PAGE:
Why buzzwords like HTML5 are useful

But I think there’s actually a very good reason why we should, in fact, embrace the term “HTML5” as an overarching buzzword for this latest round of web standards and specifications. Our industry has proven on several occasions that we don’t get excited about new, interesting, and useful technologies and concepts until such a buzzword is in place.

“AJAX,” of course, is the canonical example of this. DOM scripting, XMLHttpRequest, and dynamic Javascript all existed long before the term “AJAX”. But it wasn’t until the clever term was coined that anyone really cared. As soon as we had a single, simple word we could all get behind, Javascript really took off. A proliferation of frameworks and libraries hit the scene, and suddenly we were all building dynamic web projects. And the term was misused. Badly. Left and right. Much of the great code being written didn’t use XML. Much of it wasn’t asynchronous. But most of it was pretty great, and it was usually called “AJAX” wether it really was or not. And pedants went crazy. They argued about the semantics of the term “AJAX” until they were blue in the face. But in the end, no one would argue that “AJAX” wasn’t a good thing for our industry. Without that term, we wouldn’t be where we are today.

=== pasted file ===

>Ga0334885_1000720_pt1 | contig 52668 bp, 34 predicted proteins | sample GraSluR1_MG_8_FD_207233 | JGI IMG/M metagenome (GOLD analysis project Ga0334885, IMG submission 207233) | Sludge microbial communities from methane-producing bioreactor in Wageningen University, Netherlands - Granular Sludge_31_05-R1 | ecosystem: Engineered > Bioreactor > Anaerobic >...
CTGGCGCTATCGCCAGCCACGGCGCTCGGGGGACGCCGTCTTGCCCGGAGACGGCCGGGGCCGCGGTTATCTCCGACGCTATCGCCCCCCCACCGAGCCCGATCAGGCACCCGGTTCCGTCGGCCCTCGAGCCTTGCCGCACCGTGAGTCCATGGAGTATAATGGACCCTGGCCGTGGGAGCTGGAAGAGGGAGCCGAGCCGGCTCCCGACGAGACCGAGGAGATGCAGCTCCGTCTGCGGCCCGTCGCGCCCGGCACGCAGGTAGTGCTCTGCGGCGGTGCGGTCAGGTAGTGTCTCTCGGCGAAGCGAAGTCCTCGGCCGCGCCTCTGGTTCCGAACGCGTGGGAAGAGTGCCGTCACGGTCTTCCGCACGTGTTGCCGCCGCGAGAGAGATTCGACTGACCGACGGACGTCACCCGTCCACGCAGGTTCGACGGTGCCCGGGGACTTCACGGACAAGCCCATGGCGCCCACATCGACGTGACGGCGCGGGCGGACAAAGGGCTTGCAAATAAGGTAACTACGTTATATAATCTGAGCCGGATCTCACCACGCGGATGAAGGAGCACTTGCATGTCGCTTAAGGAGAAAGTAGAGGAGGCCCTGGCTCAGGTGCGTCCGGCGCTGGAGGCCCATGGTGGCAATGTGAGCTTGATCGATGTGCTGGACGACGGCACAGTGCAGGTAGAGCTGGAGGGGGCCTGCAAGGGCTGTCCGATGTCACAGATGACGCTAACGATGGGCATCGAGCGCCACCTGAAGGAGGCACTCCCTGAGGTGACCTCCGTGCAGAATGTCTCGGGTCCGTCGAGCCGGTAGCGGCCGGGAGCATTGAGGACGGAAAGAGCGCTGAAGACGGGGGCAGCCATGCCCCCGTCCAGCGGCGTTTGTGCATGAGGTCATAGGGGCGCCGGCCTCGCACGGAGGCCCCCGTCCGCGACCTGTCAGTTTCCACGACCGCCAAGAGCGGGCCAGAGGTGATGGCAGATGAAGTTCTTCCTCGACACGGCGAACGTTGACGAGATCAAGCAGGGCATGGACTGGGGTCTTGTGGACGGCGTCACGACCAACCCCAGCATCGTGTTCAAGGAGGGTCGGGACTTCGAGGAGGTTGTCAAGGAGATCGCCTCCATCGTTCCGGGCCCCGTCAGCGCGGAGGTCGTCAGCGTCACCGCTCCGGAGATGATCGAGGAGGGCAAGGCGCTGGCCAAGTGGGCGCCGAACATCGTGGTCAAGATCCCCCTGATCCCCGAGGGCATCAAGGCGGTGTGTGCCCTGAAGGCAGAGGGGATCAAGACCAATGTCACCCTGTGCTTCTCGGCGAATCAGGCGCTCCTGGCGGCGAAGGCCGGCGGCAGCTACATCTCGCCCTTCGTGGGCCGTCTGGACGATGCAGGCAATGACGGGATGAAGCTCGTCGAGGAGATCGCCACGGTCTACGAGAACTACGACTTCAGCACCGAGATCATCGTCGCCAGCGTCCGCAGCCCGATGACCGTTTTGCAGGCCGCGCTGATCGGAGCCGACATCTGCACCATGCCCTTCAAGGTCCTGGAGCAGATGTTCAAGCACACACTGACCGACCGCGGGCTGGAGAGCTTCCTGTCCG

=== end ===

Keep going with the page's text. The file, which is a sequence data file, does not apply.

And it’s not just AJAX. If you want other examples, look no further then “Web 2.0” and “Microformats.” “HTML5” is today’s “AJAX.” Just as with “AJAX,” people are misusing the term all over the web. But it wasn’t until influential people and companies (notably Apple) started misusing the term that web developers at large (myself included) starting taking this new collection of web standards, specifications, and best practices seriously, as something that might be useful before 2022.

Sometimes we just need a word to rally behind. And put in job descriptions. And claim we “support” (another word that is mostly meaningless). It’s a language thing and a human psychology thing.

So be pedantic about the semantics of “HTML5” if you want, but don’t be surprised if no one really listens. This is something most people can understand and get behind. This, on the other hand, is not.

http://jeffcroft.com/blog/2010/aug/02/term-html5/